U.S. Again Tries to End 'Remain in Mexico' Policy, Says Benefits Do Not Outweigh Costs

The Biden administration announced on Friday that it will seek to end the Remain in Mexico policy for the second time, with an official stating that any benefits derived from the measure exceeded the potential harm it might have on some migrants, the Associated Press reported.

Designed to slow illegal migration, the policy makes asylum-seekers wait in Mexico while their cases are pending. Then-President Donald Trump started the policy, officially known as Migrant Protection Protocols, in January of 2019. Around 70,000 asylum-seekers have been subject to the program since it took effect.

President Joe Biden suspended the policy on his first day in office, and Homeland Security Secretary Alejandro Mayorkas officially ended it in June after an internal review showed it achieved "mixed effectiveness."

In a Friday statement, Mayorkas said Remain in Mexico likely contributed to a drop in illegal border crossings in 2019, though he added it likely came with "substantial and unjustifiable human costs on the migrants who were exposed to harm while in Mexico."

In August, a federal court judge ordered the Biden administration to reinstate the Migrant Protection Protocol program "in good faith until such a time as it has been lawfully rescinded in compliance with the Administrative Procedure Act and until such a time as the federal government has sufficient detention capacity."

For more reporting from the Associated Press, see below.

asylum seeker
On October 29, 2021, the Biden administration launched a second bid to end the Trump-era Remain in Mexico policy to make asylum-seekers wait in Mexico for hearings in U.S. immigration court. Above, a woman seeking asylum in the United States waits with others for news of policy changes, on February 19, 2021, in Tijuana, Mexico. AP Photo/Gregory Bull, File

The Biden administration said earlier this month that it expected to reinstate the policy around mid-November, subject to Mexican government approval. Mexico wants cases to generally conclude within six months, timely and accurate access to case information and better access to legal counsel for asylum-seekers.

Some of the administration's most prominent pro-immigration allies say Friday's opinion was overdue and that Mayorkas lacked a sense of urgency. U.S. officials deny slow-walking and point to the research that went into producing the 39-page memo.

Many U.S.-based legal aid groups who have represented asylum-seekers waiting in Mexico say they will no longer take such cases, raising questions about how the U.S. can satisfy Mexico's insistence on better access to counsel. Administration officials say they believe there are enough other lawyers who will represent asylum-seekers sent back to Mexico.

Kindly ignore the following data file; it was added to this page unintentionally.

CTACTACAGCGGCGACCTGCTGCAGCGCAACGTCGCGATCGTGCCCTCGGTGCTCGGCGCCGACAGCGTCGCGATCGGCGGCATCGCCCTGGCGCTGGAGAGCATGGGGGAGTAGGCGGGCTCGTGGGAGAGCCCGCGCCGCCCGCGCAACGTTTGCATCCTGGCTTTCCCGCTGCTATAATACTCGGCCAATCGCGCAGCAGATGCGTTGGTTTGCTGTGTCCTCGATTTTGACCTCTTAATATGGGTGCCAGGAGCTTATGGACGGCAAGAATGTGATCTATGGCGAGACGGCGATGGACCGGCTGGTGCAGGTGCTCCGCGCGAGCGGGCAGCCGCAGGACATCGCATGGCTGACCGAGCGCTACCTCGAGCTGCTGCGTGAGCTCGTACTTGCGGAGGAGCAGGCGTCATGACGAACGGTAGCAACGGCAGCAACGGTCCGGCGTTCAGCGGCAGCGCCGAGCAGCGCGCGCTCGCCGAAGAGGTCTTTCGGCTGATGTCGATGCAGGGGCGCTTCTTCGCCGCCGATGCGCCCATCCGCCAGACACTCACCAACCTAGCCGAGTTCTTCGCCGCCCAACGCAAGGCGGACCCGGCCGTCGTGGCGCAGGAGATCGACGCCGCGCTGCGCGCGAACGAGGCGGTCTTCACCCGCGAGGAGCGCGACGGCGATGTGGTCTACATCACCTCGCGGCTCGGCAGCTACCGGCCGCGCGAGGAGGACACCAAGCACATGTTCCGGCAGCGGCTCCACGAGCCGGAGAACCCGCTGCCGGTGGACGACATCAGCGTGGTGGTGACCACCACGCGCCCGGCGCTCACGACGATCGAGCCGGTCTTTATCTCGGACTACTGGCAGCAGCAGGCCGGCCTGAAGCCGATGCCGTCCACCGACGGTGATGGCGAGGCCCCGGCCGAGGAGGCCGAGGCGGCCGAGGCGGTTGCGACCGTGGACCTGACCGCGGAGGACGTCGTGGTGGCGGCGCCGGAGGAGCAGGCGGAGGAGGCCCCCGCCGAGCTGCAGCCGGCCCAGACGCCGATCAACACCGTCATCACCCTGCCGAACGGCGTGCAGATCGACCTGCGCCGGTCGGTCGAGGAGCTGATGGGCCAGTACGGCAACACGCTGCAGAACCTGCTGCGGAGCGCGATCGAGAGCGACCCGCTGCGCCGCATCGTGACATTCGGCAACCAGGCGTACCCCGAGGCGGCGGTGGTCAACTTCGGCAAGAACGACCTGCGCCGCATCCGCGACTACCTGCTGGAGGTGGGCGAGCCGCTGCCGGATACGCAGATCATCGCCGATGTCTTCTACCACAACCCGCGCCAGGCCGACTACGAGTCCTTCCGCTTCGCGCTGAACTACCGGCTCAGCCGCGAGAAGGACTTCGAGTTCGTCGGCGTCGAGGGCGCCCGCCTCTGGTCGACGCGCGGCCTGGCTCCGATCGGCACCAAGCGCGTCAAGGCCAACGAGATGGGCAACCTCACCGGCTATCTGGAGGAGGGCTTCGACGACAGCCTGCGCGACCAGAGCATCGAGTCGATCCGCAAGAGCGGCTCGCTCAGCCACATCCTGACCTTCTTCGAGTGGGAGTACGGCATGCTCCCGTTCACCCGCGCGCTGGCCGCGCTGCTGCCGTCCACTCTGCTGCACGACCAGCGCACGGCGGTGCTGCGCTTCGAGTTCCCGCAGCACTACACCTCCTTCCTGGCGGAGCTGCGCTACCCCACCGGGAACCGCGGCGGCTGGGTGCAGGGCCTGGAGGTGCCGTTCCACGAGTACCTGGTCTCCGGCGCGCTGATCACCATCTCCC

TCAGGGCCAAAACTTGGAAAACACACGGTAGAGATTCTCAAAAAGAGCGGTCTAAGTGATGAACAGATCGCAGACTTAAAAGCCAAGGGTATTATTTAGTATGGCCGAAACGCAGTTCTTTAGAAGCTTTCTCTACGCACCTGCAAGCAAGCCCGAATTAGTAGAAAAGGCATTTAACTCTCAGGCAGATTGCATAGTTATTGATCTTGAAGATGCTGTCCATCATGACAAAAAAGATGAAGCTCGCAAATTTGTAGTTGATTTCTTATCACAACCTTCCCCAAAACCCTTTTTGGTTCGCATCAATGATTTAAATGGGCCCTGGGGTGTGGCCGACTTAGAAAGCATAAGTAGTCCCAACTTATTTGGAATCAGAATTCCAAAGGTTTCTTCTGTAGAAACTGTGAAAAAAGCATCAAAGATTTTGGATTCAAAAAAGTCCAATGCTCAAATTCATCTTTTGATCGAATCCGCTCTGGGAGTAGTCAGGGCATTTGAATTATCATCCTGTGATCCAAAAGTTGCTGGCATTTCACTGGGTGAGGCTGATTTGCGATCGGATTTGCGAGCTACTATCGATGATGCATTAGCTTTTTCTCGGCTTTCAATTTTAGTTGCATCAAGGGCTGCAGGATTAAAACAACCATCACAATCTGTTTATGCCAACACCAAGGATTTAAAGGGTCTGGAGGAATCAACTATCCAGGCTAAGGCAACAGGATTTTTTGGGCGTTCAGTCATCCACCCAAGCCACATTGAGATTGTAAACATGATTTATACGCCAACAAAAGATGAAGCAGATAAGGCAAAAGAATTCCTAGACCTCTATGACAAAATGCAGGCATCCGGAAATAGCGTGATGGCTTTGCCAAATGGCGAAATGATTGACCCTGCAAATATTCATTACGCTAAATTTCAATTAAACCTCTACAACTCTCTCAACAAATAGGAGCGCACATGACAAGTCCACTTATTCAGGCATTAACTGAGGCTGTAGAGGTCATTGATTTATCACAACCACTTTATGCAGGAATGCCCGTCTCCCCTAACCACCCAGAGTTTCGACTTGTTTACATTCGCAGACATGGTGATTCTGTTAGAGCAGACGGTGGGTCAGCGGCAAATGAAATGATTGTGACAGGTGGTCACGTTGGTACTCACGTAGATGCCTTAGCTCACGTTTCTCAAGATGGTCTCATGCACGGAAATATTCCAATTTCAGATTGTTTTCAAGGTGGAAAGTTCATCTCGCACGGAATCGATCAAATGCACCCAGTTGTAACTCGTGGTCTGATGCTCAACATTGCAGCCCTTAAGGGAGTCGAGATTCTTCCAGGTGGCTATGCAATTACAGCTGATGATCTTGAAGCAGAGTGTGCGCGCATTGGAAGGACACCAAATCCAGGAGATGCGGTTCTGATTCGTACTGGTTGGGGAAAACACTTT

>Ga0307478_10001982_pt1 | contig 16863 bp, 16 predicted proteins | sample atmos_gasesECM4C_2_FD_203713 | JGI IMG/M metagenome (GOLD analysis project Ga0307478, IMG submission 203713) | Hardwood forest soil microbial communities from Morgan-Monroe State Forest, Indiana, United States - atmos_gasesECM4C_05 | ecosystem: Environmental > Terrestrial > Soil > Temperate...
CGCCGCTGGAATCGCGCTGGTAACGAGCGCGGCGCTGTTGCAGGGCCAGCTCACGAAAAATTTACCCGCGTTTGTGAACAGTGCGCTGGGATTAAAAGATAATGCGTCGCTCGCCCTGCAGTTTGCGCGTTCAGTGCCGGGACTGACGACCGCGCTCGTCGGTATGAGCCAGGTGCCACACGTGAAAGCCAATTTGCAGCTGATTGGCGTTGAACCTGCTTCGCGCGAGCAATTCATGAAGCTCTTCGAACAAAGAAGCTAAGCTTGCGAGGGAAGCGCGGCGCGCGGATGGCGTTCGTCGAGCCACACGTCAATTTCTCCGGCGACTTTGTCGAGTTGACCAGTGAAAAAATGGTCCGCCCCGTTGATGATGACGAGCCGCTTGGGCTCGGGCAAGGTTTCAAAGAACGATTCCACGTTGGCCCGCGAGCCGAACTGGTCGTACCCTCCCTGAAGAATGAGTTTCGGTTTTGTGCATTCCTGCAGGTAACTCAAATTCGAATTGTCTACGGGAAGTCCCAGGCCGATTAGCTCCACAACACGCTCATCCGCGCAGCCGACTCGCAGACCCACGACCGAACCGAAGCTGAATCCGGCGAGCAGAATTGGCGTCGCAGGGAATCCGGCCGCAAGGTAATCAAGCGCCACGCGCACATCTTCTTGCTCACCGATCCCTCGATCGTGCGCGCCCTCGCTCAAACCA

Illegal border crossings fell sharply after Mexico, facing Trump's threat of higher tariffs, acquiesced in 2019 to the policy's rapid expansion. Asylum-seekers were victims of major violence while waiting in Mexico and faced a slew of legal obstacles, such as access to attorneys and case information.

Mayorkas said Friday that his second review assumed the policy caused a significant drop in border crossings, calling it the strongest argument to keep it. Still, he said benefits do not outweigh costs in terms of relations with Mexico, resources and risks associated with exposure to violence while waiting in Mexican border cities.

"[There] are inherent problems with the program that no amount of resources can sufficiently fix." he wrote. "Others cannot be addressed without detracting from key Administration priorities and more enduring solutions."

A three-judge panel of the U.S. 5th Circuit Court of Appeals is scheduled to hear arguments Tuesday in a lawsuit filed by the states of Texas and Missouri. The administration is expected to ask that the case be returned to U.S. District Judge Matthew Kacsmaryk, a Trump appointee in Amarillo, Texas, who ordered in August that the policy be reinstated.

The administration is rebuilding tent courts in Texas border cities of Laredo and Brownsville to handle Remain in Mexico cases.

The policy's return and other recent enforcement-minded measures has tested the administration's historically strong relations with pro-immigration groups. To protest, several advocates abruptly ended a Saturday morning call this month with White House officials to discuss Remain in Mexico.

Advocates and pro-immigration advocates generally welcomed the administration's renewed effort.

Senator Bob Menendez, a New Jersey Democrat, said he hoped it addresses legal objections and ends a policy that he said is "willfully designed to punish and deter refugees from legally seeking safety in the United States."